What are the Side Effects of Lipitor&Reg;?

Article Details
  • Written By: T. Broderick
  • Edited By: Heather Bailey
  • Last Modified Date: 08 March 2020
  • Copyright Protected:
    Conjecture Corporation
  • Print this Article

Side effects of Lipitor® fall into three groups. The first is a safe set of side effects that pose no risk, such as upset stomach and joint pain. The second set of side effects are more serious and may cause long-term health problems such as liver damage. Finally, the last set of side effects includes the harm that Lipitor® can cause to an unborn or nursing child. An individual considering taking Lipitor® should consider discussing the risks with his or her primary care physician.

Lipitor®, also known as atorvastatin, is a drug developed by Pfizer that lowers blood cholesterol. The drug works by inhibiting the production of cholesterol in the liver. The majority of patients who take Lipitor® experience the intended effect, more so if they combine their medication with healthier eating habits and exercise. Yet all medications, Lipitor® included, carry certain risks. The side effects of Lipitor® may make a patient so unhealthy that taking the medication becomes counterproductive.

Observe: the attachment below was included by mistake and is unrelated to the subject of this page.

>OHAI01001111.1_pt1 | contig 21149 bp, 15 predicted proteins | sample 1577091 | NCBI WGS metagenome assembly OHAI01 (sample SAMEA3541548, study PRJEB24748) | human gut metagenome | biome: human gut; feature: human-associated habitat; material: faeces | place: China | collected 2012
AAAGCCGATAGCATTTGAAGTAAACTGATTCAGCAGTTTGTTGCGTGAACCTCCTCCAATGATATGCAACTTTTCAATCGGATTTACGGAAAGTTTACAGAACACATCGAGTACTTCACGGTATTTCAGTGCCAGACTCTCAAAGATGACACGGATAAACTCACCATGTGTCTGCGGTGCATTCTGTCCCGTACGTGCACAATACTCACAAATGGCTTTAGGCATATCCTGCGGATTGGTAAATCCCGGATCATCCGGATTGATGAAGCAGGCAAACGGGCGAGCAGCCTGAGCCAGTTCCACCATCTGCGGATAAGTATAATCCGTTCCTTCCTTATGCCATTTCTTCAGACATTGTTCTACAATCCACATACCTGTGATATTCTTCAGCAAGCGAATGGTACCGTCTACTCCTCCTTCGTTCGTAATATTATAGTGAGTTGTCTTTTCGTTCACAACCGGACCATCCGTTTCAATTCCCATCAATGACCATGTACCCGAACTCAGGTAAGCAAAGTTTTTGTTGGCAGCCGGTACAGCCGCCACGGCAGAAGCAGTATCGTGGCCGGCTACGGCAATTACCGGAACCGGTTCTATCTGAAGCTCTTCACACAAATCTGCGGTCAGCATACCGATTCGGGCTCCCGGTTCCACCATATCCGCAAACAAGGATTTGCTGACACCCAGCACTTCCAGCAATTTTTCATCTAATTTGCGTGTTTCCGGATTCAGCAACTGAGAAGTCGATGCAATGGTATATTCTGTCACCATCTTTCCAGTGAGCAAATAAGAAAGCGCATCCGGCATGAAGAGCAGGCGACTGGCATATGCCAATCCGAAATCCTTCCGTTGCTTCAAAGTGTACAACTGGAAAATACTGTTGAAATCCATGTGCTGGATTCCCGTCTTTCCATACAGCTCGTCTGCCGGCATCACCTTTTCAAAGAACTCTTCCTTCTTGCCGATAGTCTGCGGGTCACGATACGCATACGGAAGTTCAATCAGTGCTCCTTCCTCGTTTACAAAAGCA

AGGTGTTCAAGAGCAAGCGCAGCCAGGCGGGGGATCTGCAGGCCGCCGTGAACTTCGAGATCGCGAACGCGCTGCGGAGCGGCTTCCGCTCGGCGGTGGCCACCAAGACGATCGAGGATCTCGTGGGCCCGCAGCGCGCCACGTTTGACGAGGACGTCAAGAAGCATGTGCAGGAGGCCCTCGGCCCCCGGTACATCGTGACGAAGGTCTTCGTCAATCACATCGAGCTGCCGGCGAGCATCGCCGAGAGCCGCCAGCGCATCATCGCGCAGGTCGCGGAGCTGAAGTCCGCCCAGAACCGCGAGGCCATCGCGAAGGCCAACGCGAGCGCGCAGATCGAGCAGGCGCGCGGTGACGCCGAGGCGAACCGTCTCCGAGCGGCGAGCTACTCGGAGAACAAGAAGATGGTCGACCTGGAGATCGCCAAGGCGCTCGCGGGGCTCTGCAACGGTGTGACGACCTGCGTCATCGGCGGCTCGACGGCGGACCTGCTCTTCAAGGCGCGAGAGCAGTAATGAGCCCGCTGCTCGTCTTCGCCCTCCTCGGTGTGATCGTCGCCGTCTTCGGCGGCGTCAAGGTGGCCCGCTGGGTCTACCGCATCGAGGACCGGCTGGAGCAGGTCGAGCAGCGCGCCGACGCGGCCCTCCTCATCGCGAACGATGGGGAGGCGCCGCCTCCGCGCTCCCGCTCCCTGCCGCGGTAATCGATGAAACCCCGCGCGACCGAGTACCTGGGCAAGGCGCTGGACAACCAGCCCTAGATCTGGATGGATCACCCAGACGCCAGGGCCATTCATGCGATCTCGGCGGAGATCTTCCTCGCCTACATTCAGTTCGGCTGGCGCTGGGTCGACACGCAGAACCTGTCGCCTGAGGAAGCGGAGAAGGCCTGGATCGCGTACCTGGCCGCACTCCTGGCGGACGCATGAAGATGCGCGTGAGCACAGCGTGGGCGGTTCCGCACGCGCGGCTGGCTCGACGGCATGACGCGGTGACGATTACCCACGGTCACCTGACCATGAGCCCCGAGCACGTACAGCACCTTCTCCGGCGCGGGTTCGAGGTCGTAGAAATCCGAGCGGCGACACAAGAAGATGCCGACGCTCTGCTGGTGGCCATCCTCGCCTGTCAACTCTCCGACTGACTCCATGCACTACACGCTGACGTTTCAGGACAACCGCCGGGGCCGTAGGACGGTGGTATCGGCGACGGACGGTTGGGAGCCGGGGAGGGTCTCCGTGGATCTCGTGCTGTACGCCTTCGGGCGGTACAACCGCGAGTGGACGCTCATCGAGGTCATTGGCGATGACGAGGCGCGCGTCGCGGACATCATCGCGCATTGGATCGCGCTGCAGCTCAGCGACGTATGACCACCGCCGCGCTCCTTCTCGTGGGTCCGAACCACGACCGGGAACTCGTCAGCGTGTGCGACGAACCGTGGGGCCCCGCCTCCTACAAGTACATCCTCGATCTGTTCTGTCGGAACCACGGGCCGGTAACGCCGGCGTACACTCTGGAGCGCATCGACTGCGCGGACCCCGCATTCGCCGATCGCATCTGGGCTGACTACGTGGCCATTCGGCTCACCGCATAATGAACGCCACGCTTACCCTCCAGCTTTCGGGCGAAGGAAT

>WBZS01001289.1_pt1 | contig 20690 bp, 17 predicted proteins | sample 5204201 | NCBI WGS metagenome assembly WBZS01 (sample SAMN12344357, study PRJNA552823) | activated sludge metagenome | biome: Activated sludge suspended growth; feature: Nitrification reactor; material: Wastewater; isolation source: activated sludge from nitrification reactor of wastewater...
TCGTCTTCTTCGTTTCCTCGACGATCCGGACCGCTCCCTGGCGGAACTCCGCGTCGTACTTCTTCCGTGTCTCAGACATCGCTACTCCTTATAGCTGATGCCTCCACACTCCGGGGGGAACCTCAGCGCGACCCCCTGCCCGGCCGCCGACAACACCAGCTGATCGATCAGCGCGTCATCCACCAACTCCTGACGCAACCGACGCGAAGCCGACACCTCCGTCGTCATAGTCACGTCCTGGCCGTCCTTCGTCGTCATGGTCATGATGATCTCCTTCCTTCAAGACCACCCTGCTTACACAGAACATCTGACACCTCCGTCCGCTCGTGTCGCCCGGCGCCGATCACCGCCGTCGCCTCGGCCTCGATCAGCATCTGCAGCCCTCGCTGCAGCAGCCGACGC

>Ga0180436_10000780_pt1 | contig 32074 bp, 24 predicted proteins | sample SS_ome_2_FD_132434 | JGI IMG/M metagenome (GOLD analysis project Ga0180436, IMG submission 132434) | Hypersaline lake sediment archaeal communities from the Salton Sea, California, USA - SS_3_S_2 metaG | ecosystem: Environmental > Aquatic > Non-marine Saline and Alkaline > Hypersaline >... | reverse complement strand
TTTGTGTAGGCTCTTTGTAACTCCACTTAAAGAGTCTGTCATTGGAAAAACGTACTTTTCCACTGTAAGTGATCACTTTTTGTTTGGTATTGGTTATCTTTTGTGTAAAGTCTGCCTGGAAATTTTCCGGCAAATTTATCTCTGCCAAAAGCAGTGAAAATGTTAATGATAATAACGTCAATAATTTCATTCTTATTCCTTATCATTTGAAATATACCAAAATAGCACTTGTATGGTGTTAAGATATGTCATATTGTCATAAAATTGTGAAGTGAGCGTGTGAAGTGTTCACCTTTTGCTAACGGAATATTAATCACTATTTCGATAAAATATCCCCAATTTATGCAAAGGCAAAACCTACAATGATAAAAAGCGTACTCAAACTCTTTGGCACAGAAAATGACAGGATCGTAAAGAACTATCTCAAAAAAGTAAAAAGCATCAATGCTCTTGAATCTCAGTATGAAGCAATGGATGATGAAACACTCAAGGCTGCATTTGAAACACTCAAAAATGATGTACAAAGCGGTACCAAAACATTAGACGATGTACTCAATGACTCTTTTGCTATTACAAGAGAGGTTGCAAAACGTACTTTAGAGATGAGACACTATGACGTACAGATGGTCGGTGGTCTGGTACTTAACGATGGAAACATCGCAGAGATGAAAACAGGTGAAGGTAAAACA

Out of all the side effects of Lipitor®, the most common is headaches. More than 10% of patients report headaches during the first week of treatment. Affecting slightly less than 10% of patients are abdominal pains and diarrhea. Other common side effects include temporary weakness and dizziness. These symptoms should not concern patients unless they linger for more than a week.


If symptoms persist or worsen, a patient may be at risk for one of the more serious side effects of Lipitor®. As Lipitor® works by inhibiting certain liver functions, liver damage is a possible through rare long-term side effect. If a patient reports the prolonged side effects described above, a physician will run blood tests to determine liver health. Blood test results along with the physical symptoms of jaundice or medication-induced hepatitis are clear indications that Lipitor® is doing more harm than good. Patients who experience liver damage may require further medical treatments.

The last group of side effects of Lipitor® include those that affect the unborn and nursing children of women taking the medication. Lipitor® may completely inhibit an unborn child's ability to produce cholesterol. This side effect is fatal to the child. Lipitor® can also cause similar harm to nursing infants as the drug is secreted into mother's milk. For these reasons, physicians do not prescribe Lipitor® to pregnant or nursing women.

Though the risk of serious side effects from taking Lipitor® is small, individuals considering using the drug to lower cholesterol should discuss the risks with a physician. Medical history and lifestyle both influence the likelihood of certain side effects. To reduce the risk as much as possible, a physician can prescribe lifestyle changes before a patient begins Lipitor®.



Discuss this Article

Post your comments

Post Anonymously


forgot password?